- The Washington Times - Friday, March 28, 2003

MIAMI, March 28 (UPI) — Juan Fernandez, a leader of the opposition in Venezuela, is meeting with other opposition figures and Cuban Americans in Miami on the future of the movement — currently in disarray.

Fernandez is pushing for a referendum that he hopes would oust Venezuelan President Hugo Chavez in August.

He was one of the leaders of the strike that paralyzed the South American country's economy earlier this year. The strike is over and the opposition is scattered, but Fernandez said at a news conference in Miami they haven't given up.

"We are calling for a referendum vote," Fernandez said. "The problem with the strike is we don't have a rational person in charge of the country.

"If you see thousands of people are on the street clamoring for a solution what you expect is the head of that could try would do something to alleviate the problem," Fernandez said. "Instead, Mr. Chavez did nothing and said, 'I don't care.'"

Fernandez, 47, Carlos Ortega and Carlos Fernandez led the strike that shut down nearly all of Venezuela's production. Venezuela has the largest deposits of crude oil outside the Middle East, and is one of the United States' major suppliers.

Juan Fernandez left his country after a judge struck down an arrest warrant accusing him of damaging the country's fuel supply.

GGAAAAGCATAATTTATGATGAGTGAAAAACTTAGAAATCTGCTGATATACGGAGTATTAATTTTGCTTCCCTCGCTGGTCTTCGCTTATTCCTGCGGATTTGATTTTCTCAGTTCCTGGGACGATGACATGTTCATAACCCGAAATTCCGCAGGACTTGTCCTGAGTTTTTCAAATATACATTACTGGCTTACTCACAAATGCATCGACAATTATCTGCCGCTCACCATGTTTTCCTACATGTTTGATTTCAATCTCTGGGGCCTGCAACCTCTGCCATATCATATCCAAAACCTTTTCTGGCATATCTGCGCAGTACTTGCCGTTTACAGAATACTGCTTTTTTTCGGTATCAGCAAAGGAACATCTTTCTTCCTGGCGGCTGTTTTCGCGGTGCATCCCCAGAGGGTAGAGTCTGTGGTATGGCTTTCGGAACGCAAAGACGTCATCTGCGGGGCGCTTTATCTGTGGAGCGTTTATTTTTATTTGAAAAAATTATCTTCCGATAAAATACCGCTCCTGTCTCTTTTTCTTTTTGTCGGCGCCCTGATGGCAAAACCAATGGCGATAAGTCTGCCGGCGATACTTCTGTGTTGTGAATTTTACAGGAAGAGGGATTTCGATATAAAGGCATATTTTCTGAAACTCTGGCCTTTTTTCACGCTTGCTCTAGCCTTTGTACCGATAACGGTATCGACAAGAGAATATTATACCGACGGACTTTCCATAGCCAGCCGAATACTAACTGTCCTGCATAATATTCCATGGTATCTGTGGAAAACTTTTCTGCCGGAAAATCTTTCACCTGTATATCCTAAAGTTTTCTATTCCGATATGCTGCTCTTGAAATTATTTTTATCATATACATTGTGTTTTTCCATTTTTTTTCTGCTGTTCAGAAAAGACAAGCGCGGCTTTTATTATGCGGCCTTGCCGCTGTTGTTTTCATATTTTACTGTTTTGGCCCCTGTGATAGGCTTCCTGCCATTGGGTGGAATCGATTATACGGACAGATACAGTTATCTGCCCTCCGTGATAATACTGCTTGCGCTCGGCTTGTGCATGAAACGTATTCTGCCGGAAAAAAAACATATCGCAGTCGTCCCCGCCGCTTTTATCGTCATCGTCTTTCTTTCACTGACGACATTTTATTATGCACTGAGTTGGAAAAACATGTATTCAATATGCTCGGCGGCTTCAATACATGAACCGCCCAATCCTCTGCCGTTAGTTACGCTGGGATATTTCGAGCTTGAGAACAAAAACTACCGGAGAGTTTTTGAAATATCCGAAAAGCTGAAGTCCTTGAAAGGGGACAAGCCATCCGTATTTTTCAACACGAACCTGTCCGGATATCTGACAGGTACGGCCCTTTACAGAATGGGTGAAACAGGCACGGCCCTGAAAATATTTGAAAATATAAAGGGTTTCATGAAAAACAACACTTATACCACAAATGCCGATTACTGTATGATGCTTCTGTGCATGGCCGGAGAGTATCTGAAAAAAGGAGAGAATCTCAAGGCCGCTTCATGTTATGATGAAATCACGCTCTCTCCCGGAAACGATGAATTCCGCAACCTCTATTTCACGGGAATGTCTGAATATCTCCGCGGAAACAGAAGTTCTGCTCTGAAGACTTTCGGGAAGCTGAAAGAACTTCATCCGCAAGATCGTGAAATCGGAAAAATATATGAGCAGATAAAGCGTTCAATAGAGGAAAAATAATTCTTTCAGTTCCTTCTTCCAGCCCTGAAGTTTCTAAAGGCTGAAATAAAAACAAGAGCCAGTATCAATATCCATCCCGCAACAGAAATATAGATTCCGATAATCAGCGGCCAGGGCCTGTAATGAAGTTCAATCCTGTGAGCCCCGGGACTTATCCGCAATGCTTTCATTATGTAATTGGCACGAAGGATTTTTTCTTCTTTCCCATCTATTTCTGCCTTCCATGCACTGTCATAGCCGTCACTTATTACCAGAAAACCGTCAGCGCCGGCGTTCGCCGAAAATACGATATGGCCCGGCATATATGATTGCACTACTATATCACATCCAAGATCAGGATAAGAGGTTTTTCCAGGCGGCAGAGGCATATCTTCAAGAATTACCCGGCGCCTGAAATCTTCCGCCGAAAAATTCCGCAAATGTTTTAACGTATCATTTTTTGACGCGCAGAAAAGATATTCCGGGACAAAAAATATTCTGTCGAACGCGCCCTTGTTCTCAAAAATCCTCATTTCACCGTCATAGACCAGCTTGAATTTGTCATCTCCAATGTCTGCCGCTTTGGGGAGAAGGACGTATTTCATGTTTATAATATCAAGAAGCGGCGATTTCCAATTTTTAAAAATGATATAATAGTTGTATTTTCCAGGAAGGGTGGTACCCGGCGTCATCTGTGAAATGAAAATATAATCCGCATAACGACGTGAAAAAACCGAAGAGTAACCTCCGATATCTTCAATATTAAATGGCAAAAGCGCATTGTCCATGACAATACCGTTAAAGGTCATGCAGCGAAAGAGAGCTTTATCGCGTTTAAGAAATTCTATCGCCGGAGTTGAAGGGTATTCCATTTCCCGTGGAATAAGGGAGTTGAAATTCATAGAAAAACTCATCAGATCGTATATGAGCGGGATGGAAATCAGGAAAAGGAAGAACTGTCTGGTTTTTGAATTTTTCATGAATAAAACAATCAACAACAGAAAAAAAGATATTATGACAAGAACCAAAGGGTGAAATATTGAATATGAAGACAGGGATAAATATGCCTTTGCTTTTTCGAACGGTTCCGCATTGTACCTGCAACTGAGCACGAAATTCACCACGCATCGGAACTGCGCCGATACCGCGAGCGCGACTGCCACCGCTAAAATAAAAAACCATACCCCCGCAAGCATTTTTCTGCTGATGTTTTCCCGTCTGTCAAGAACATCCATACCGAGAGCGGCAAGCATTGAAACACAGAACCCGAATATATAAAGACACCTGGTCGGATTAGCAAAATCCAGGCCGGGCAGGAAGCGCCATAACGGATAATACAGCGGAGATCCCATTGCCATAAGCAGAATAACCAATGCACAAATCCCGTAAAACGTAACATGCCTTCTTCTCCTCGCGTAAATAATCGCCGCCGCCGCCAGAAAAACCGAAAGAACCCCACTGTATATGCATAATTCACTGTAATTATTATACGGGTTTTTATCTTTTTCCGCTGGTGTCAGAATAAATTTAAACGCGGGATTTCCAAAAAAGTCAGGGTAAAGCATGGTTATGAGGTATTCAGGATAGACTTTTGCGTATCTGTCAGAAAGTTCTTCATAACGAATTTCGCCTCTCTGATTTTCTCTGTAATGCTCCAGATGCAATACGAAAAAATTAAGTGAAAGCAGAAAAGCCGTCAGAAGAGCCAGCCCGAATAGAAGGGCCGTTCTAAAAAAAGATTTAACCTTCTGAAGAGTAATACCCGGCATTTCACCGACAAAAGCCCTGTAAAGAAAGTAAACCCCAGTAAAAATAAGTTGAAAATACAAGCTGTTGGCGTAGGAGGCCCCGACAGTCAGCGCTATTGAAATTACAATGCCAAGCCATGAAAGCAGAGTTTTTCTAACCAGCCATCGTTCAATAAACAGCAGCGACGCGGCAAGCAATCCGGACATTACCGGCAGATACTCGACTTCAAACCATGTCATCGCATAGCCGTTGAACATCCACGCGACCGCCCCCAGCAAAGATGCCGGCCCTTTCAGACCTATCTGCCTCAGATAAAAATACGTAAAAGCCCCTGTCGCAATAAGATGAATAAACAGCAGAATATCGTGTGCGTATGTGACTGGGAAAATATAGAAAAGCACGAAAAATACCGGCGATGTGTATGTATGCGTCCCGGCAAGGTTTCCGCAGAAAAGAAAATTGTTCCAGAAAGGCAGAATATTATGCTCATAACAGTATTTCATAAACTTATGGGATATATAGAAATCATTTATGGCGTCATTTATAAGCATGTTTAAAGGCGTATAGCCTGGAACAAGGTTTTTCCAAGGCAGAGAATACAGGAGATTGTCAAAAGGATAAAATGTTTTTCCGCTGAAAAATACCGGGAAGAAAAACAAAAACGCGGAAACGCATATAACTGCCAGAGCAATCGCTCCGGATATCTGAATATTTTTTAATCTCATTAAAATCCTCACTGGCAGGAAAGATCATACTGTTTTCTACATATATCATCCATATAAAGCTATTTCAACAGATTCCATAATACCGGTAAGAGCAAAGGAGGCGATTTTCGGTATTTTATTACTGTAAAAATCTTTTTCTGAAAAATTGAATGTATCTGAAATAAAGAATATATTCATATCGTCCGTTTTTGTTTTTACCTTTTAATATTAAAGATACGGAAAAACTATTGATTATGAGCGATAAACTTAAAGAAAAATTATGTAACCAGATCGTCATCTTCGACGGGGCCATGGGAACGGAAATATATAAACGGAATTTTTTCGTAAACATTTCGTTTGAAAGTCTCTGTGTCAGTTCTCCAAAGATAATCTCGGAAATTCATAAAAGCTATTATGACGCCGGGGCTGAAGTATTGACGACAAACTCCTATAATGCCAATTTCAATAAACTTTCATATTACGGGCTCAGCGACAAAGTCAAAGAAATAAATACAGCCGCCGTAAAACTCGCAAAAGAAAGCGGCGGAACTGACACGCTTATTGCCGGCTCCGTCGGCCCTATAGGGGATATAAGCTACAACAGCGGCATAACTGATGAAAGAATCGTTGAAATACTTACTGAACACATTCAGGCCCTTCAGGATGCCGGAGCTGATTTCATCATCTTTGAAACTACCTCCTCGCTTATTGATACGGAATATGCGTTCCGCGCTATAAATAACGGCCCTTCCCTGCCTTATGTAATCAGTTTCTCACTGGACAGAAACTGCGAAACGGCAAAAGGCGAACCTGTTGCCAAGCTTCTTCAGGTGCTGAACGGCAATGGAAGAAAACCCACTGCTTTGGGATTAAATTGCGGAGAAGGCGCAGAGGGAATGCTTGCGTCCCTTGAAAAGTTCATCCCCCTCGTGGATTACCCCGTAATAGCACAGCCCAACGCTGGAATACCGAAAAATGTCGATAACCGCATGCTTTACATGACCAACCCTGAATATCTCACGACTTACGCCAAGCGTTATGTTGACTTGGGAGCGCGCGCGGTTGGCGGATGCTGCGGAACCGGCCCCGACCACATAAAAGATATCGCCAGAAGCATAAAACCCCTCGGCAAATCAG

Carlos Fernandez has been under house arrest, and Ortega has been granted political asylum in Costa Rica.

Juan Fernandez said he would remain in Miami for a few days.

"I know the government is appealing the case and I'm afraid," he said.

Before his arrival in Miami he addressed the Council of Americas in New York, and visited the White House and met the undersecretary of state for the western hemisphere and officials from the Department of Energy.

Throughout the week's trip, he has urged support for the recall referendum.

"We need the international community, especially the United States to … ensure we have elections and they are held with transparency," Fernandez said.

He insists the opposition movement has not lost credibility with the Venezuelan people, although many were damaged financially by the strike.

The said the group headed by the Democratic Coordinator is deeply split, the product of frequent infighting. But he said changes are being considered.

"I don't know if we will have the coordinator as the franchise for the opposition," he said. "What we will have is a strong opposition first, in order to achieve the referendum."

Chavez, a former paratrooper who took part in an unsuccessful coup in 1992, was re-elected primarily on his support from Venezuela's poor. Key support from parts of the middle class has eroded, but he still has the support of the country's poor.


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